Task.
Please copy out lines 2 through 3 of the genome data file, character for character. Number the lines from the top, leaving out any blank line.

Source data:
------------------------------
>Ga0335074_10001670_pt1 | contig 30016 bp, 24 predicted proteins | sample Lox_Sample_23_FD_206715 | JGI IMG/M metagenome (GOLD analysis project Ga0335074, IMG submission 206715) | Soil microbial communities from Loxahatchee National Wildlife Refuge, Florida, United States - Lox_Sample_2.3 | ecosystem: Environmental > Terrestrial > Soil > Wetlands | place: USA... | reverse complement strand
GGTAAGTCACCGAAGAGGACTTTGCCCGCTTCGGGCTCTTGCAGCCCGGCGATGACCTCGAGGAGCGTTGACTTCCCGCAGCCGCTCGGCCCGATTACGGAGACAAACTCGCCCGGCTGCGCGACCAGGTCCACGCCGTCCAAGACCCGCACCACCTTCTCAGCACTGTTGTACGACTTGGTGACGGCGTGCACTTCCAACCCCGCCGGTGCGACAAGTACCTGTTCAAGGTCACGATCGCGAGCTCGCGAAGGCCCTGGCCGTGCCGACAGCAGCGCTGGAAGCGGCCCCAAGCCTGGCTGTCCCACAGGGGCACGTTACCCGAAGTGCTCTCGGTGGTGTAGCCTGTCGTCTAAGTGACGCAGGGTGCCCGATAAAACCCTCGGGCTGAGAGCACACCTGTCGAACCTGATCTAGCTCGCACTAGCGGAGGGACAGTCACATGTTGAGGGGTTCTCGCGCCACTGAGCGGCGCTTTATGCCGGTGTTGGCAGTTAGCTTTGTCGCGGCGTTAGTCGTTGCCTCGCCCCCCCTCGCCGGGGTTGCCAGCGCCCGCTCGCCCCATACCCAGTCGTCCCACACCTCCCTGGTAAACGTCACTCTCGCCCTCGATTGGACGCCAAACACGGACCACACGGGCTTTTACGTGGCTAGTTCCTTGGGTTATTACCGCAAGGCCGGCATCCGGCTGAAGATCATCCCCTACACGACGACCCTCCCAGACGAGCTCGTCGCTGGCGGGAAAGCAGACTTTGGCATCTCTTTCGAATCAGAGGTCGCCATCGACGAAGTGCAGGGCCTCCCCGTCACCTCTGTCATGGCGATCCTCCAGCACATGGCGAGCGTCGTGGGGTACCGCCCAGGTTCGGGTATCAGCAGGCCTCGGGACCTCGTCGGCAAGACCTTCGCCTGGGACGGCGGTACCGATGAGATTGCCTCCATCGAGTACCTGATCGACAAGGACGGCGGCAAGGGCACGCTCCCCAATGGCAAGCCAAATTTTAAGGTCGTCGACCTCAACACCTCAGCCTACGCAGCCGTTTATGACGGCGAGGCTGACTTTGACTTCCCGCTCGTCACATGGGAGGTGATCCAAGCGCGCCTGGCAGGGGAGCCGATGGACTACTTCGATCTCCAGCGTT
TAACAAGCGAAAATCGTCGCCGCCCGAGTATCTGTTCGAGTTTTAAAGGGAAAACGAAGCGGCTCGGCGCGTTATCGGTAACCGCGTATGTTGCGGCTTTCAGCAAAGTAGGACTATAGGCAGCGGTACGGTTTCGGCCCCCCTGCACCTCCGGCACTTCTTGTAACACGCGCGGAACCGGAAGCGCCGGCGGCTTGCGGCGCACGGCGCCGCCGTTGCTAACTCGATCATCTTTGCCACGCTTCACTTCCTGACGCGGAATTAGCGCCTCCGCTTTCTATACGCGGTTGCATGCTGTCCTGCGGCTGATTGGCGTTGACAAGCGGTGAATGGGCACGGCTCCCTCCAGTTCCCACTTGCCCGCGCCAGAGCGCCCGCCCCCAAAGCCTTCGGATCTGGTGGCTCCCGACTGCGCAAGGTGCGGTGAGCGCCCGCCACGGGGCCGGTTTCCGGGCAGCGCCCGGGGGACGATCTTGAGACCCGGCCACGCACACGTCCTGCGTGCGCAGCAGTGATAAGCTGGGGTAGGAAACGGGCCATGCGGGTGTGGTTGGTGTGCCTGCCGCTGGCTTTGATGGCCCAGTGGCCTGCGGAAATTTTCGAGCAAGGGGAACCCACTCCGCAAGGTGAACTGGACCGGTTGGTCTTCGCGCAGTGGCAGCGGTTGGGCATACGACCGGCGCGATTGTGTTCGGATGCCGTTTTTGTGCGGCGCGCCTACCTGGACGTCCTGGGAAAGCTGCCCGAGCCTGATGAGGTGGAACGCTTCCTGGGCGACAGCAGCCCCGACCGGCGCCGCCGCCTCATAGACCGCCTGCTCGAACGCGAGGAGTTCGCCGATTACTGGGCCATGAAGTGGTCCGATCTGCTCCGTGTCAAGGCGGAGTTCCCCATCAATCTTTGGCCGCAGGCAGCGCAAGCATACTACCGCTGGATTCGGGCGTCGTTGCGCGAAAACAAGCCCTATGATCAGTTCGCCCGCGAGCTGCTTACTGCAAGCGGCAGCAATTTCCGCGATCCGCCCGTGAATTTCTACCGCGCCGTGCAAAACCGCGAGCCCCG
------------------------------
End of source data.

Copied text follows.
GGTAAGTCACCGAAGAGGACTTTGCCCGCTTCGGGCTCTTGCAGCCCGGCGATGACCTCGAGGAGCGTTGACTTCCCGCAGCCGCTCGGCCCGATTACGGAGACAAACTCGCCCGGCTGCGCGACCAGGTCCACGCCGTCCAAGACCCGCACCACCTTCTCAGCACTGTTGTACGACTTGGTGACGGCGTGCACTTCCAACCCCGCCGGTGCGACAAGTACCTGTTCAAGGTCACGATCGCGAGCTCGCGAAGGCCCTGGCCGTGCCGACAGCAGCGCTGGAAGCGGCCCCAAGCCTGGCTGTCCCACAGGGGCACGTTACCCGAAGTGCTCTCGGTGGTGTAGCCTGTCGTCTAAGTGACGCAGGGTGCCCGATAAAACCCTCGGGCTGAGAGCACACCTGTCGAACCTGATCTAGCTCGCACTAGCGGAGGGACAGTCACATGTTGAGGGGTTCTCGCGCCACTGAGCGGCGCTTTATGCCGGTGTTGGCAGTTAGCTTTGTCGCGGCGTTAGTCGTTGCCTCGCCCCCCCTCGCCGGGGTTGCCAGCGCCCGCTCGCCCCATACCCAGTCGTCCCACACCTCCCTGGTAAACGTCACTCTCGCCCTCGATTGGACGCCAAACACGGACCACACGGGCTTTTACGTGGCTAGTTCCTTGGGTTATTACCGCAAGGCCGGCATCCGGCTGAAGATCATCCCCTACACGACGACCCTCCCAGACGAGCTCGTCGCTGGCGGGAAAGCAGACTTTGGCATCTCTTTCGAATCAGAGGTCGCCATCGACGAAGTGCAGGGCCTCCCCGTCACCTCTGTCATGGCGATCCTCCAGCACATGGCGAGCGTCGTGGGGTACCGCCCAGGTTCGGGTATCAGCAGGCCTCGGGACCTCGTCGGCAAGACCTTCGCCTGGGACGGCGGTACCGATGAGATTGCCTCCATCGAGTACCTGATCGACAAGGACGGCGGCAAGGGCACGCTCCCCAATGGCAAGCCAAATTTTAAGGTCGTCGACCTCAACACCTCAGCCTACGCAGCCGTTTATGACGGCGAGGCTGACTTTGACTTCCCGCTCGTCACATGGGAGGTGATCCAAGCGCGCCTGGCAGGGGAGCCGATGGACTACTTCGATCTCCAGCGTT
TAACAAGCGAAAATCGTCGCCGCCCGAGTATCTGTTCGAGTTTTAAAGGGAAAACGAAGCGGCTCGGCGCGTTATCGGTAACCGCGTATGTTGCGGCTTTCAGCAAAGTAGGACTATAGGCAGCGGTACGGTTTCGGCCCCCCTGCACCTCCGGCACTTCTTGTAACACGCGCGGAACCGGAAGCGCCGGCGGCTTGCGGCGCACGGCGCCGCCGTTGCTAACTCGATCATCTTTGCCACGCTTCACTTCCTGACGCGGAATTAGCGCCTCCGCTTTCTATACGCGGTTGCATGCTGTCCTGCGGCTGATTGGCGTTGACAAGCGGTGAATGGGCACGGCTCCCTCCAGTTCCCACTTGCCCGCGCCAGAGCGCCCGCCCCCAAAGCCTTCGGATCTGGTGGCTCCCGACTGCGCAAGGTGCGGTGAGCGCCCGCCACGGGGCCGGTTTCCGGGCAGCGCCCGGGGGACGATCTTGAGACCCGGCCACGCACACGTCCTGCGTGCGCAGCAGTGATAAGCTGGGGTAGGAAACGGGCCATGCGGGTGTGGTTGGTGTGCCTGCCGCTGGCTTTGATGGCCCAGTGGCCTGCGGAAATTTTCGAGCAAGGGGAACCCACTCCGCAAGGTGAACTGGACCGGTTGGTCTTCGCGCAGTGGCAGCGGTTGGGCATACGACCGGCGCGATTGTGTTCGGATGCCGTTTTTGTGCGGCGCGCCTACCTGGACGTCCTGGGAAAGCTGCCCGAGCCTGATGAGGTGGAACGCTTCCTGGGCGACAGCAGCCCCGACCGGCGCCGCCGCCTCATAGACCGCCTGCTCGAACGCGAGGAGTTCGCCGATTACTGGGCCATGAAGTGGTCCGATCTGCTCCGTGTCAAGGCGGAGTTCCCCATCAATCTTTGGCCGCAGGCAGCGCAAGCATACTACCGCTGGATTCGGGCGTCGTTGCGCGAAAACAAGCCCTATGATCAGTTCGCCCGCGAGCTGCTTACTGCAAGCGGCAGCAATTTCCGCGATCCGCCCGTGAATTTCTACCGCGCCGTGCAAAACCGCGAGCCCCG